MEXICO CITY, Dec 27 (Tierramérica).- The Mexican Mayab Mollusk Cooperative will expand its production of baby four-eyed octopus (Octopus maya) in order to expand its sales.
The Mexican Mayab Mollusk Cooperative will expand its production of baby four-eyed octopus (Octopus maya) in order to expand its sales.
The 12-member cooperative is managing the first project to raise baby octopus, a species endemic to the region and the basis for a gourmet dish in the United States, European Union and Japan.
"They are in the process of creating a commercial farm; they are past the scientific research and certification phase, and found that it is profitable," Rubén Peña, a consultant with the non-governmental Produce Foundation and advisor to the fishers in the southeastern state of Yucatán, told Tierramérica.
The farm is able to generate 200 baby octopuses per week, and the growth of the project follows five years of research backed by the National Autonomous University of Mexico.
Free Bicycles in Buenos Aires
BUENOS AIRES, Dec 27 (Tierramérica).- To encourage the use of bicycles, the Buenos Aires city government this month made about 100 two-wheelers available to anyone interested.
Free of charge, riders can take a bike, helmet and lock from any of three parking areas in the downtown area, simply by showing their identity card and proof of home address. They can use the bike for two hours at a time.
The project "will help put the issue on the agenda," but because it is a "very small" pilot effort, it runs the risk of failure, Néstor Sebastián, president of the Urban Cyclists Association, told Tierramérica.
The government plans to expand the supply to 500 bicycles, regulate bike-parking areas, and set aside more bike routes. So far there are about 40 kilometers -- the goal is to reach 100 km.
According to the Association, seven to 10 percent of trips in the city are made by bicycle, which helps ease traffic and reduces pollution.
Renewed Permit for Gas del Caribe
TEGUCIGALPA,, Dec 27 (Tierramérica).- After eight months of hearings, the Honduran Secretariat (ministry) of Environment and Natural Resources announced the two-year permit renewal for the controversial Mexican company Gas del Caribe, which operates in the Atlantic region of Omoa, in the Honduran northwest.
Deputy environment minister Jhonatan Laínez told Tierramérica that the renewal is conditioned on the payment of a fine of more than 600,000 dollars and the implementation of measures to mitigate pollution and to provide benefits for the Omoa community.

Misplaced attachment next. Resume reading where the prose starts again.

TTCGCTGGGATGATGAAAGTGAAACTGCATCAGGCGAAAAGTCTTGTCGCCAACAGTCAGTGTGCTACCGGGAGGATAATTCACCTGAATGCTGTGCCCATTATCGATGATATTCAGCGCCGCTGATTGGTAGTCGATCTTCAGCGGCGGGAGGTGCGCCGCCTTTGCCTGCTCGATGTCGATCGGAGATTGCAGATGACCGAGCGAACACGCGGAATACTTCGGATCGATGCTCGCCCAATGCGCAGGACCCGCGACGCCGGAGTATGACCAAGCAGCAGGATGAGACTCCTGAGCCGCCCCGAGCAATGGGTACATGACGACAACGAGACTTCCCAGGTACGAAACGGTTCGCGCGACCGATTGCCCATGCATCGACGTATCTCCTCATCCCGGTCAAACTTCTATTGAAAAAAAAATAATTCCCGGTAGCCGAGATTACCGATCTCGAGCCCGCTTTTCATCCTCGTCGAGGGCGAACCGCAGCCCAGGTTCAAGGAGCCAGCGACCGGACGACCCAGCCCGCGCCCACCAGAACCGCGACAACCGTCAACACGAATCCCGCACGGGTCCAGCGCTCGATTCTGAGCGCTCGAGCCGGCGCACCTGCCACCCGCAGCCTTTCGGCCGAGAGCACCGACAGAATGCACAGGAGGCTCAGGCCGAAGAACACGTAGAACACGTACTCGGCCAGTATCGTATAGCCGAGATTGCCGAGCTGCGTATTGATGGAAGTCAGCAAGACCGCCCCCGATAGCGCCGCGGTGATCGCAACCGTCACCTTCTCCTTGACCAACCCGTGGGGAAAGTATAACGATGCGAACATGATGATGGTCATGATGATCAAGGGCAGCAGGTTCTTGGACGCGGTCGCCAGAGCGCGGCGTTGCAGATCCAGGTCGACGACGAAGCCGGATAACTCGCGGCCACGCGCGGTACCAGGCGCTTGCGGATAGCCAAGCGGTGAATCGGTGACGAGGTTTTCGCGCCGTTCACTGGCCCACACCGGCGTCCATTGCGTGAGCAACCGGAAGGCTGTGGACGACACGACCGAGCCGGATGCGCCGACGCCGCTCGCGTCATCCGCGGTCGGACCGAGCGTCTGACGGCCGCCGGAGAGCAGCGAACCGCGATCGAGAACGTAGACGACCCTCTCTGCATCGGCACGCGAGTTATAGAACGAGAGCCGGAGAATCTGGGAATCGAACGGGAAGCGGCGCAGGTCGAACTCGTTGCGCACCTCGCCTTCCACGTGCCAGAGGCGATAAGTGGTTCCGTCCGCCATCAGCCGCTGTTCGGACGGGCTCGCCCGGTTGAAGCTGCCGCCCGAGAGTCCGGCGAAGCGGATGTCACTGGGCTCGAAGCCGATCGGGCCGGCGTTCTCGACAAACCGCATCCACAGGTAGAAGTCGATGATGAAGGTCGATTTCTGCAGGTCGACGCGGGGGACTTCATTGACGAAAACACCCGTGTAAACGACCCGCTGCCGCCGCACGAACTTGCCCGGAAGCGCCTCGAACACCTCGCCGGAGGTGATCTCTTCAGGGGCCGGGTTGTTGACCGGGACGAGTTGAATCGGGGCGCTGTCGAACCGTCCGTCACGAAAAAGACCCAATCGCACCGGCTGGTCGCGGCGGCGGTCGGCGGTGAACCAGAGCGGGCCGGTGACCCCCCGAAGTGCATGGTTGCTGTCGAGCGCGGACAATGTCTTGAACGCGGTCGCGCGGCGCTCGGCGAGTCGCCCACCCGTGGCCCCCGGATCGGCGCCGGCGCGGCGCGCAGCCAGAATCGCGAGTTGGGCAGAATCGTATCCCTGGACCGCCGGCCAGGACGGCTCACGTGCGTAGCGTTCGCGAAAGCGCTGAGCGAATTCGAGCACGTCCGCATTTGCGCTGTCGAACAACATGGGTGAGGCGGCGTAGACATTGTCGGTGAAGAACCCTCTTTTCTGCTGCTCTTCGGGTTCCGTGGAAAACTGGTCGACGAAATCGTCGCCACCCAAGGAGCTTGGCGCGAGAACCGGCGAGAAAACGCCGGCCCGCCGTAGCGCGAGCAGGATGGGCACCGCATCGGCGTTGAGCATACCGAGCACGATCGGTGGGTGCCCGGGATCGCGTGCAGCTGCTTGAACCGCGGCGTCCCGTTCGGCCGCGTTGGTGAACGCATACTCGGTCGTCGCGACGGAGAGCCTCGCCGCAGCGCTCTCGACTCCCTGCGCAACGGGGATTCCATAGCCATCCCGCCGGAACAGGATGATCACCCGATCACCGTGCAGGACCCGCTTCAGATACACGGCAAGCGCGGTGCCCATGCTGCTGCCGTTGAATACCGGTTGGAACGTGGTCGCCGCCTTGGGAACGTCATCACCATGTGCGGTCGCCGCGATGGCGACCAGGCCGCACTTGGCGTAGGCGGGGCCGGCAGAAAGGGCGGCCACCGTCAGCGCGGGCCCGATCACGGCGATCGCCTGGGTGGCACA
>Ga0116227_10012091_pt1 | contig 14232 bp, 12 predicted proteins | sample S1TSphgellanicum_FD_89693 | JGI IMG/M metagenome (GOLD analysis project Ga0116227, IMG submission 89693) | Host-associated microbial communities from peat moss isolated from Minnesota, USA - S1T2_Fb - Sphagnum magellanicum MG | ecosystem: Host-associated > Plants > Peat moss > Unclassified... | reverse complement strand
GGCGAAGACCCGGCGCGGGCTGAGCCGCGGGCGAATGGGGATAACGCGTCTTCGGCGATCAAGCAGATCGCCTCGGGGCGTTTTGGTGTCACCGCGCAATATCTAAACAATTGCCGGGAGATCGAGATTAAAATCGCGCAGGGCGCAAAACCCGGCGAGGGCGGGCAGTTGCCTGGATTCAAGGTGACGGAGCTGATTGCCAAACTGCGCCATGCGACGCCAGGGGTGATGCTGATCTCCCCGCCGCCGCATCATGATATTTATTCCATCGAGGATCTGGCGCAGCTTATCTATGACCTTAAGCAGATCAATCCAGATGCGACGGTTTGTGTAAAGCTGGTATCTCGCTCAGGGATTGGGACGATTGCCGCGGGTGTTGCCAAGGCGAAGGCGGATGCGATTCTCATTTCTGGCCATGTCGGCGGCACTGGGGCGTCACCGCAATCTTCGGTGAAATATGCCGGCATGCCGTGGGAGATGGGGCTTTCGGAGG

Laínez said the National Environmental Consultative Council issued the resolution after an intense period of investigations "and any other recommendation that is proposed should be heeded by the company."
Gas del Caribe has been criticized for contamination for more than eight years, but in the last two weeks the company launched an aggressive campaign against the environmental groups, which in turn have announced more protests against the permit renewal.
Shell of Amazon Fruit Replaces Flour in Bread
RIO DE JANEIRO, Dec 27 (Tierramérica).- A bread made from the shell of the cupuaçú (Theobroma grandiflorum), a typical fruit of the Amazon forest, was widely approved in a consumer test. This alternative product, developed by researchers from the University of São Paulo (USP), achieved a favorable rating from more than 90 percent of those surveyed.
The idea to find a substitute for wheat flour emerged from concerns of Bruno Sanches Rodrigues, a graduate in food sciences from USP, about the growing volume of waste produced by agro-industries. The cupuaçú fruit is used in candies, ice cream and an alternative chocolate.
"Brazilian legislation demands appropriate treatment of waste. In partnership with a company in that sector, I experimented with açaí, buriti and cupuaçú, and discovered that the shell of the last is a great source of fiber and excellent raw material for bread flour," Rodrigues said. *Source: Inter Press Service.
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